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SEC Game Roundup: Carolina And Florida Emerge, LSU And Georgia Tank, Injuries Mount, Hogs Win One

Here’s your weekly breakdown of all the SEC action from the previous weekend.  We provide one key stat as well our own takeaways from each contest.

All in one great big ol’ post.



Arkansas 24, Auburn 7 in Auburn

Key Stat:  5 turnovers.  That’s how many times the Tigers coughed up the football to Arkansas, the nation’s absolute worst team in turnover margin entering the game.  True to form, the Razorbacks had two more giveaways of their own, but when you’re plus-three in the turnover battle, history shows you typically have a 90% chance of winning an SEC contest.

Quick Takes:

*  Kudos to Arkansas for fighting in this one.  The team had looked like it had flat-out quit a week earlier in a 58-10 bombing at the hands of Texas A&M.  On Saturday, Tyler Wilson was efficient (20-of-27 passing for 242 yards, no TDs or picks) and the run game was solid (130 yards on the ground).  After all the bad breaks, bad performances, and bad vibes that have enveloped the Hogs over the past few months, winning an SEC road game by 17 was big.  Very big.  As in “maybe this team can save its season and still reach a bowl game” big.  No one expected on Saturday to be thinking anything of that sort come Monday… except maybe for the guys in the Arkansas’ locker room.

*  Woe is Gene Chizik.  The Tigers weren’t expected to win the West Division this year but they sure weren’t expected to find themselves 0-3 in last place, either.  QB Clint Moseley — back from a sore shoulder — finally saw some game action, but his passing was really no better than Kiehl Frazier’s (who he replaced in the second half).  By the numbers, Frazier was benched after one of his better performances in fact.  (Frasier: 9-of-14 for 118 yards, no touchdowns, one interception and an 8.4 yards-per-pass average vs Moseley: 13-of-21 for 163 yards, one touchdown, two interceptions and a 7.8 yards-per-pass average.)  In addition to everything else that’s gone wrong for Auburn, the Tigers now have a full-on quarterback controversy at the midway part of the season.

*  So was Arkansas’ defense better or is Auburn really just that bad on offense?  The Razorbacks had been abysmal — they’re still worst in the SEC in total defense and scoring defense even after Saturday’s game — but they recovered two fumbles, picked off three passes and sacked the quarterback a staggering eight times against Auburn.  The Hogs’ pass rush jumped from near the bottom of the league to about the midpoint of the league with their eight-sack day.  So was UA better or AU just as bad as usual?  Probably a little bit of both.  If the Tigers were going to take a step forward, last Saturday — at home! — was the time to take it.  Losing 68 yards to sacks was definitely not a step forward.  Neither was putting up just seven points against a defense that’s still allowing 35 per game.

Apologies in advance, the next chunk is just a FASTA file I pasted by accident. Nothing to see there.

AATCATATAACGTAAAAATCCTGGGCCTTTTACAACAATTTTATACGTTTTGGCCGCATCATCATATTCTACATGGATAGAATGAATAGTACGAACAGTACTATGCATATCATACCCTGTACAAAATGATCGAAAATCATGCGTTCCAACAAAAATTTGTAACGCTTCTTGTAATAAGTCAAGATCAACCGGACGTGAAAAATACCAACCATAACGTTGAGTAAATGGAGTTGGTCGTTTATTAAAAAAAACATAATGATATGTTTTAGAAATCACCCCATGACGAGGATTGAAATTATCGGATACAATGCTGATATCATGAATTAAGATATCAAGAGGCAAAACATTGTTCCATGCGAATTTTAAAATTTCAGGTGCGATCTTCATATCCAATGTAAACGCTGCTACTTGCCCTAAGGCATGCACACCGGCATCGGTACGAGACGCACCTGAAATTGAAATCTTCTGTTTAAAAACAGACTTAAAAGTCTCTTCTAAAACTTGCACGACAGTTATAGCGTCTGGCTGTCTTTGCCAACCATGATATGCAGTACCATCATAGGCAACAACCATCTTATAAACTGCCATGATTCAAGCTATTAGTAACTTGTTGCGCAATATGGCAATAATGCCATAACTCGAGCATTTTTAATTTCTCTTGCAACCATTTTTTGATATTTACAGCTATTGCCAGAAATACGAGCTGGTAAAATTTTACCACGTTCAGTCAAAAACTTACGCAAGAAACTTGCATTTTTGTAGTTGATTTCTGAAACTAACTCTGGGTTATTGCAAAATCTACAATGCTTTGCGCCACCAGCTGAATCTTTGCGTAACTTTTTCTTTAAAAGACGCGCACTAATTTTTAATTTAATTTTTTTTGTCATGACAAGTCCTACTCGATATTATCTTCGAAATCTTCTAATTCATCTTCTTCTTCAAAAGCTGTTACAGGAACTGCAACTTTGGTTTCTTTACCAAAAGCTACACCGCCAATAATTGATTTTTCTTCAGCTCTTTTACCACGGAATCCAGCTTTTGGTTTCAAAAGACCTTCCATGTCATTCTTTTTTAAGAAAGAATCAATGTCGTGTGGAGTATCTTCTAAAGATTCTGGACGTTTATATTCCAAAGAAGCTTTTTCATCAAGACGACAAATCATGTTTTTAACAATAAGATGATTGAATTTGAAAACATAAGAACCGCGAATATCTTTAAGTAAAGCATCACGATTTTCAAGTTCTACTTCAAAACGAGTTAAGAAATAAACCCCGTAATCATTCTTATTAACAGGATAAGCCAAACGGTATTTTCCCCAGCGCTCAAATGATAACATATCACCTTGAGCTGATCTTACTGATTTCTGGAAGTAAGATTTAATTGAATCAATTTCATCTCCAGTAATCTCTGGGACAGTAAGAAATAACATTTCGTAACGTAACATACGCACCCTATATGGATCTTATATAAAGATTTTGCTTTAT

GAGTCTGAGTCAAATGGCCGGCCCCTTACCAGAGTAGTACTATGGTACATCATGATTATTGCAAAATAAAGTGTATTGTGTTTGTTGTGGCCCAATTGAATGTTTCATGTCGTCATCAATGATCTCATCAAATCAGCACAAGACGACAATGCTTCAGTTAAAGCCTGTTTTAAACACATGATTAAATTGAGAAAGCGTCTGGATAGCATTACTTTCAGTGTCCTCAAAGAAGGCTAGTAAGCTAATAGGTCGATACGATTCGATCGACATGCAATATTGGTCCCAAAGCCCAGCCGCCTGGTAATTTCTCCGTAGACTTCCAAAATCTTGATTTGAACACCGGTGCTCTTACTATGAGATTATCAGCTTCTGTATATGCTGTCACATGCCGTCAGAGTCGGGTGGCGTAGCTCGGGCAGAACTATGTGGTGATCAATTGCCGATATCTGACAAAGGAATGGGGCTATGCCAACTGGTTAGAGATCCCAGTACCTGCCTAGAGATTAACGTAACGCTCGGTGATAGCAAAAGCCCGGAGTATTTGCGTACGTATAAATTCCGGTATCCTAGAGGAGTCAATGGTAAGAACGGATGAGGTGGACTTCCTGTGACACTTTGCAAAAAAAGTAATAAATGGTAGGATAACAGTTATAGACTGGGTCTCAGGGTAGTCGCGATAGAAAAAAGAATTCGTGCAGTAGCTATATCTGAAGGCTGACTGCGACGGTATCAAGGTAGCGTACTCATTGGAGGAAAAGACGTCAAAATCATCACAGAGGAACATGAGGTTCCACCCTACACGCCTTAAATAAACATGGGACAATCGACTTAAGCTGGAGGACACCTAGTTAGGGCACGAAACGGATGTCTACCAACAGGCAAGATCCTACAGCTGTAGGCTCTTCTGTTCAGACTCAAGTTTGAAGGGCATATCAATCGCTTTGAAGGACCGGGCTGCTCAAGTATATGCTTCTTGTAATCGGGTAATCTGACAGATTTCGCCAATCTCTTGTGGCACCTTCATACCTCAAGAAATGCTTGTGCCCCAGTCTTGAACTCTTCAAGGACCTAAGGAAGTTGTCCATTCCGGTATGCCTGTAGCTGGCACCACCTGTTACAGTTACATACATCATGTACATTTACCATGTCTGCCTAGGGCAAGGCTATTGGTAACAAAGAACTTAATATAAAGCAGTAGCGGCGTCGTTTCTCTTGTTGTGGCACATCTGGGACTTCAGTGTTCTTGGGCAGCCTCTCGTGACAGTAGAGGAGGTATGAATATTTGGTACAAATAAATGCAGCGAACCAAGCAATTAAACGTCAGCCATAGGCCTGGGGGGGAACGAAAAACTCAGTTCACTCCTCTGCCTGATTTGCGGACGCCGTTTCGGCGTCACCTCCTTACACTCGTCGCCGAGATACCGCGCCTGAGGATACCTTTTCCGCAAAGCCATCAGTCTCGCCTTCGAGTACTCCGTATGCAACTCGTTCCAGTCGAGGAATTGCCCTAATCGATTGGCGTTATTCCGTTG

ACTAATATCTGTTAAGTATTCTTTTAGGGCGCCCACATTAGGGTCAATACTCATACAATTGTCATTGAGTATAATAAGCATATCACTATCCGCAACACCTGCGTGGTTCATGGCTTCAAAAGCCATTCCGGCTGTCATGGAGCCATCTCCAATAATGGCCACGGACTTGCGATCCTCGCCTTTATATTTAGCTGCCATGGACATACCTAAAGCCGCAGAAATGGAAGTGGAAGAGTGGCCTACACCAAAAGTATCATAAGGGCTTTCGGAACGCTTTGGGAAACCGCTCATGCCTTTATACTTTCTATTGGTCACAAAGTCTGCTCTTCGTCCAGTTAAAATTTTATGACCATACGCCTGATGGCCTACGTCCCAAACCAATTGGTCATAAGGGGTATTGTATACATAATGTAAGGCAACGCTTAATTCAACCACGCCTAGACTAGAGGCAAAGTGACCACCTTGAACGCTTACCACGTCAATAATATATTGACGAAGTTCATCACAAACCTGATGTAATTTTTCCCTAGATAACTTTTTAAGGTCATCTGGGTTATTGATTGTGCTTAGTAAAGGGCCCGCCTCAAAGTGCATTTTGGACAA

Mississippi State 27, Kentucky 14 in Lexington

Key Stat:  6 passes.  That’s how many passes freshman QB Patrick Towles threw before spraining his ankle.  (He was 5-of-6 for 71 yards, a touchdown, and some hope.)  For UK, Towles’ situation just underscores an ongoing problem — attrition.  The Cats were young to begin with — 10 freshmen and sophomores starting on offense/defense — but now they’ve had to play 22 freshmen on the season.  Two more starting safeties also went down on Saturday.  Some Kentucky fans who want Phillips ousted won’t want to hear this… but the more injuries continue to mount, the more likely AD Mitch Barnhart is going to give him just one more year to prove himself.

Quick Takes:

*  Mississippi State is 5-0 for the first time since 1999.  They’re 2-0 in the SEC and ranked in the Top 20 (#18 in one poll, #19 in the other).  But questions linger due to their schedule.  Jackson State is a 2-4 FCS team.  Auburn is 1-4.  Troy is 3-2.  South Alabama is 1-4.  Kentucky is 1-5.  Add it up and State’s wins have come over teams with a combined mark of 8-19.  The best team the Bulldogs have played is Troy — sorry Auburn fans — and the Trojans put up 572 yards on them in a too-close-for-comfort 30-24 loss.  MSU has Tennessee at home this week followed by MTSU.  The Volunteers will be a bit more of a challenge for State, but it’s possible we won’t really know how good Dan Mullen’s team is until they travel to Alabama at the end of the month.

*  I don’t want to pour too much cold water on the Bulldogs, mind you.  They continue to do what they have to do to win games, regardless of their opponents.  If you schedule tomato cans, you’re supposed to beat them.  Mullen’s team has.  And despite losing the turnover battle for the first time all year (the Bulldogs coughed it up twice and forced none), State is still tied with Alabama atop the SEC with 15 turnovers forced on the season.

*  State rushed for 158 yards against the Cats — normally that’d be a seen as a positive — but that was actually the least amount of rushing yards surrendered by UK this season.  All six Kentucky opponents have run the ball for more than 150 yards, including Kent State and Western Kentucky.  While State could be poised for a special year, the Cats are staring down the barrel of a really, really bad one.  Thanks in part to injuries across the board and a run defense that’s not done its job from Week One to now.


Florida 14, LSU 6 in Gainesville